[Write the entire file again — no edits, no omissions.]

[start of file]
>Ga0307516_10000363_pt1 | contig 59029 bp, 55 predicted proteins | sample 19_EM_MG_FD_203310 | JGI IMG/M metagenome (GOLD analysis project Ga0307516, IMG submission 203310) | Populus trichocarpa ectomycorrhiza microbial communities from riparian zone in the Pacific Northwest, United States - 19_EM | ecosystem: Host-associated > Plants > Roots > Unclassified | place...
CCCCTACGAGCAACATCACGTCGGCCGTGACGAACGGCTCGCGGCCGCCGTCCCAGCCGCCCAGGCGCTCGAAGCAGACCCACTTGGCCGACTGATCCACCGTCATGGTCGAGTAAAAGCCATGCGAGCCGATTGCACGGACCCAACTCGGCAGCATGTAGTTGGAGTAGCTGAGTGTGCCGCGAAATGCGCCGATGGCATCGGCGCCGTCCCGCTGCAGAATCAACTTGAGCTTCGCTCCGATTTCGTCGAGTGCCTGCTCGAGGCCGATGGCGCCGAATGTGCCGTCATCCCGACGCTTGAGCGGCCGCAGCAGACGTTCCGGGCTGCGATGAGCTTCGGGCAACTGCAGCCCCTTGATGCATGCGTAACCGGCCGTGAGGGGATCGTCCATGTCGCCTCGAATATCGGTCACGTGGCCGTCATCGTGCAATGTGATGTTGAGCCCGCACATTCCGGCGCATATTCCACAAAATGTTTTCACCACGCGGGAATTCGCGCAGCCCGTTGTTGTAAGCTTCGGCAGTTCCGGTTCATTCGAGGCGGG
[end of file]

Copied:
>Ga0307516_10000363_pt1 | contig 59029 bp, 55 predicted proteins | sample 19_EM_MG_FD_203310 | JGI IMG/M metagenome (GOLD analysis project Ga0307516, IMG submission 203310) | Populus trichocarpa ectomycorrhiza microbial communities from riparian zone in the Pacific Northwest, United States - 19_EM | ecosystem: Host-associated > Plants > Roots > Unclassified | place...
CCCCTACGAGCAACATCACGTCGGCCGTGACGAACGGCTCGCGGCCGCCGTCCCAGCCGCCCAGGCGCTCGAAGCAGACCCACTTGGCCGACTGATCCACCGTCATGGTCGAGTAAAAGCCATGCGAGCCGATTGCACGGACCCAACTCGGCAGCATGTAGTTGGAGTAGCTGAGTGTGCCGCGAAATGCGCCGATGGCATCGGCGCCGTCCCGCTGCAGAATCAACTTGAGCTTCGCTCCGATTTCGTCGAGTGCCTGCTCGAGGCCGATGGCGCCGAATGTGCCGTCATCCCGACGCTTGAGCGGCCGCAGCAGACGTTCCGGGCTGCGATGAGCTTCGGGCAACTGCAGCCCCTTGATGCATGCGTAACCGGCCGTGAGGGGATCGTCCATGTCGCCTCGAATATCGGTCACGTGGCCGTCATCGTGCAATGTGATGTTGAGCCCGCACATTCCGGCGCATATTCCACAAAATGTTTTCACCACGCGGGAATTCGCGCAGCCCGTTGTTGTAAGCTTCGGCAGTTCCGGTTCATTCGAGGCGGG